This comeback documentary is also, in some ways, a poison pen letter to Noel.
“I know how great I am; I know how shit I am.” So says Liam Gallagher in this hagiographical documentary from long-time collaborator Charlie Lightening. They’ve been working together since the last gasp of Oasis; Lightening made music videos for Beady Eye, the trad rock band that Liam formed in the wake of the split. When the new group disbanded after a couple of albums, the frontman retreated. As his (other) brother Paul puts it: “I think that [Beady Eye] was the first time in his life it didn’t work.” If we learn anything from this documentary, it’s about Liam Gallagher’s relentless ambition.
The movie charts his massive comeback, mounted two years ago with ‘As You Were’, his first ever solo record, which went Platinum and led to the soon-to-be released follow-up, ‘Why Me? Why Not?’ Lightening’s footage spans the entire decade, so he’s in a unique position to dissect perhaps the greatest frontman in the world.
Talking heads include former Oasis guitarist Bonehead, though Liam appears only through live footage and Lightening’s on location reportage. This is an intimate portrait, but it’s also very clearly an authorised biography timed to promote the new album. It’s as crowd-pleasing as a live set stuffed with Oasis bangers. We see Liam make his triumphant return at Manchester’s 1500-capacity Ritz in summer 2017; bump into some lads en route to a gig and hook them up with tickets; and pay moving tribute to Manchester Attack victims at the city’s ensuing benefit concert, One Love.
There’s plenty of live footage for Oasis fanatics, while backstage access reveals an artist whose personality and onstage persona appear to one and the same. At times this can be startling and sad. When, at the launch for his fashion label Pretty Green, in the wake of Oasis’ split, a journalist asks who the real Liam Gallagher is, he replies: “Fuck knows who I am.”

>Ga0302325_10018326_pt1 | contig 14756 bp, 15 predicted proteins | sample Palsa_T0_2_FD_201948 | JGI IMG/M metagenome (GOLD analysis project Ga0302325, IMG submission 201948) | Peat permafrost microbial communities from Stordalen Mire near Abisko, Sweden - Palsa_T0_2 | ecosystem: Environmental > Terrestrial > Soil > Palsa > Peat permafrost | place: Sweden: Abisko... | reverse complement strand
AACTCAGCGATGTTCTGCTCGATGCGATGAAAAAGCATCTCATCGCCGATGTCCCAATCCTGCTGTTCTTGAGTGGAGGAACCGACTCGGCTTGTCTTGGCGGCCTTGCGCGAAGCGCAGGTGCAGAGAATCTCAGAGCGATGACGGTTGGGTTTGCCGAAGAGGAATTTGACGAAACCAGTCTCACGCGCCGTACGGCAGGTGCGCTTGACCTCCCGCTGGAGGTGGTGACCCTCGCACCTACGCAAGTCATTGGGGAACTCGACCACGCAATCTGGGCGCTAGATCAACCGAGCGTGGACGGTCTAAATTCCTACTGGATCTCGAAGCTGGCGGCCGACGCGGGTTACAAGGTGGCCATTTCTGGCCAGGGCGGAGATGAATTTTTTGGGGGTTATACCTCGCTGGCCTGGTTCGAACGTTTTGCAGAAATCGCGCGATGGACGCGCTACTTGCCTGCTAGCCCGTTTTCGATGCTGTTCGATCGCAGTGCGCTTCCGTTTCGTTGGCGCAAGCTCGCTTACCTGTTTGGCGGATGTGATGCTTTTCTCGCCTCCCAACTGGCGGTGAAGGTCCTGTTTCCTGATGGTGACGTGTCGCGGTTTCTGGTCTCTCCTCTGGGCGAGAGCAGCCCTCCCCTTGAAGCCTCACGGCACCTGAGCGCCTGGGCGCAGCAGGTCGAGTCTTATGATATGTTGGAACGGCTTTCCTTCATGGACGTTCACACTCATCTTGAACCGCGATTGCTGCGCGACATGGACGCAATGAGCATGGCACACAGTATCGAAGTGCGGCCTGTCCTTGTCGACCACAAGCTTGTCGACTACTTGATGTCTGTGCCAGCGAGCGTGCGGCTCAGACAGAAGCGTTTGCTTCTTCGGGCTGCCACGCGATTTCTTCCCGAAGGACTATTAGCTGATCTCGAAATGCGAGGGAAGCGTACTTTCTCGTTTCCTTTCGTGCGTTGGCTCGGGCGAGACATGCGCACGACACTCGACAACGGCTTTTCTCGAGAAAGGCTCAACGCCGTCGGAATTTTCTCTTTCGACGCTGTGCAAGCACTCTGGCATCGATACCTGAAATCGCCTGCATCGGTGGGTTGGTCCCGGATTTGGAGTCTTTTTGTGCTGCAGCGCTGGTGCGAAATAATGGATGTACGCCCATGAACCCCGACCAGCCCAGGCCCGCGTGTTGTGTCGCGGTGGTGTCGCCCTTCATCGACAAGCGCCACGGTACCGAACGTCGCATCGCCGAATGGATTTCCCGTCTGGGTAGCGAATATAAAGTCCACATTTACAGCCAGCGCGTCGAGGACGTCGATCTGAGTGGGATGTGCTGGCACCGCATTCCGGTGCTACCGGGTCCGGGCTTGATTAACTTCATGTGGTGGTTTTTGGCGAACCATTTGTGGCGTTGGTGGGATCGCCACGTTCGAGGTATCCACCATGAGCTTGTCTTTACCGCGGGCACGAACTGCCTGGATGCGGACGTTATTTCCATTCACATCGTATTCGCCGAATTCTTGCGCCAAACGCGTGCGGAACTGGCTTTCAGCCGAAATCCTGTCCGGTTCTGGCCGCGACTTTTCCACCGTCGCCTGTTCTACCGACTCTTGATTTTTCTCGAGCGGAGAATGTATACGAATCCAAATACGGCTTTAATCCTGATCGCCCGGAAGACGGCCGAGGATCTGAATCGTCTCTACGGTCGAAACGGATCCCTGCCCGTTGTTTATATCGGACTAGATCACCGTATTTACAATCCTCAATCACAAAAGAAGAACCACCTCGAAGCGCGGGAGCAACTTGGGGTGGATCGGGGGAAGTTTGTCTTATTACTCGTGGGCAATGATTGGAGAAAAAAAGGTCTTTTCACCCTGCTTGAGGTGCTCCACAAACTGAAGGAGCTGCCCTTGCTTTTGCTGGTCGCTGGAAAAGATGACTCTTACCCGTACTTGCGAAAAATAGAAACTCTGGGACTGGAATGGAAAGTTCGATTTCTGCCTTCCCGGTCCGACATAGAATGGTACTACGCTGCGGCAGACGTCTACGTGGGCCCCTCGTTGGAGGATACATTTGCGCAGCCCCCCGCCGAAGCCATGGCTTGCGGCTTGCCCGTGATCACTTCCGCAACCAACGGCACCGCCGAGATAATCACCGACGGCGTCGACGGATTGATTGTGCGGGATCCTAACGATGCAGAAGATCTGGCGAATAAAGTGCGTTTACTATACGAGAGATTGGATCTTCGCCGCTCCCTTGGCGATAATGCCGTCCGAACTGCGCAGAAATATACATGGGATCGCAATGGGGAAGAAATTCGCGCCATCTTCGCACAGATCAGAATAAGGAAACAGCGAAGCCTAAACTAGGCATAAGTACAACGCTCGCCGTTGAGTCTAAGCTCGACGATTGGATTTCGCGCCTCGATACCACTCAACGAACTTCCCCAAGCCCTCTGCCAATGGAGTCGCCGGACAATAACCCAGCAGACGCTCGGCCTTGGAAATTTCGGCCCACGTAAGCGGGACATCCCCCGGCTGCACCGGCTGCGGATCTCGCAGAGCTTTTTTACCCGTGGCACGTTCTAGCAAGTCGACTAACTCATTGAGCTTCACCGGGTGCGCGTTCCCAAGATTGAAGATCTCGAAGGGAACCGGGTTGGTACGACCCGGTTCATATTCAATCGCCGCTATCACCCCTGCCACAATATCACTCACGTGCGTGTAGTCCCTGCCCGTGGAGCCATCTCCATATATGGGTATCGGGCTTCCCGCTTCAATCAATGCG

It’s moving, too, when he visits Peggy, his and Noel’s mother, who still lives in their childhood home in Burnage, Manchester. It’s the kind of intimate access only Lightening could have secured, and an effective narrative technique: you look at those small single beds in the room that Liam and Noel shared, and think of the distance they travelled in their lives, and feel a sense of vertigo on their behalves.
But these scenes also blur reality, as when Peggy tells Liam about how proud she was the first time she saw her rock star sons on telly, 25 years ago. You think: have they never had this conversation before? Lightening nudged his subjects in certain directions, and sometimes it feels as though you’re watching a reality show called The Gallaghers, but it also proves canny when Liam, looking around that old bedroom, alludes to the possibility of an Oasis reunion.
Which brings us to him and Noel. A celebration of Liam’s comeback, ‘As It Was’ is also a poison pen letter to his estranged brother. At one point, when he bumps into Brian May backstage, who comments that Liam’s looking well, he replies: “Not knocking about with me brother too much – it’s taken years off me.” He is clearly still bitter in the extreme about Oasis’ implosion. “It was Oasis ‘til the day I die,” he says, and insists he hasn’t seen Noel in the last 10 years. Is this whole comeback about revenge? The film doesn’t entirely answer that question, though you can listen to Liam gloat, “Noel Gallagher won’t be too happy with how it’s going for me… I don’t need that fucker,” and draw your own conclusions.
Deliciously, the documentary builds to last year’s NME Awards in London, where Liam was finally crowned Godlike Genius (his response: “I’ve always thought I was Godlike. From the day I was fucking born – and your award ain’t gonna change it”). By the end of the film, you’re left with the impression of a force of nature: compelling, unstoppable and inclined to take everything in its path along for the ride.
This is a film made for Liam Gallagher fans. If that’s you, you’ll be rewarded with snippets of new material (a weepie called ‘Once’); revealing scenes of him hanging with his kids, Gene, Lennon and Molly; and an overarching sense of a figure who has remained relevant in popular culture (much is made of Liam’s enduring appeal to a young fanbase) across three decades. It’s filled with classic Gallagher-isms – he must say “D’you know what I mean?” a hundred times – and, fabulously, Bonehead appears so often as a talking head that he basically becomes the narrator to Liam’s life. Definitely maybe see it.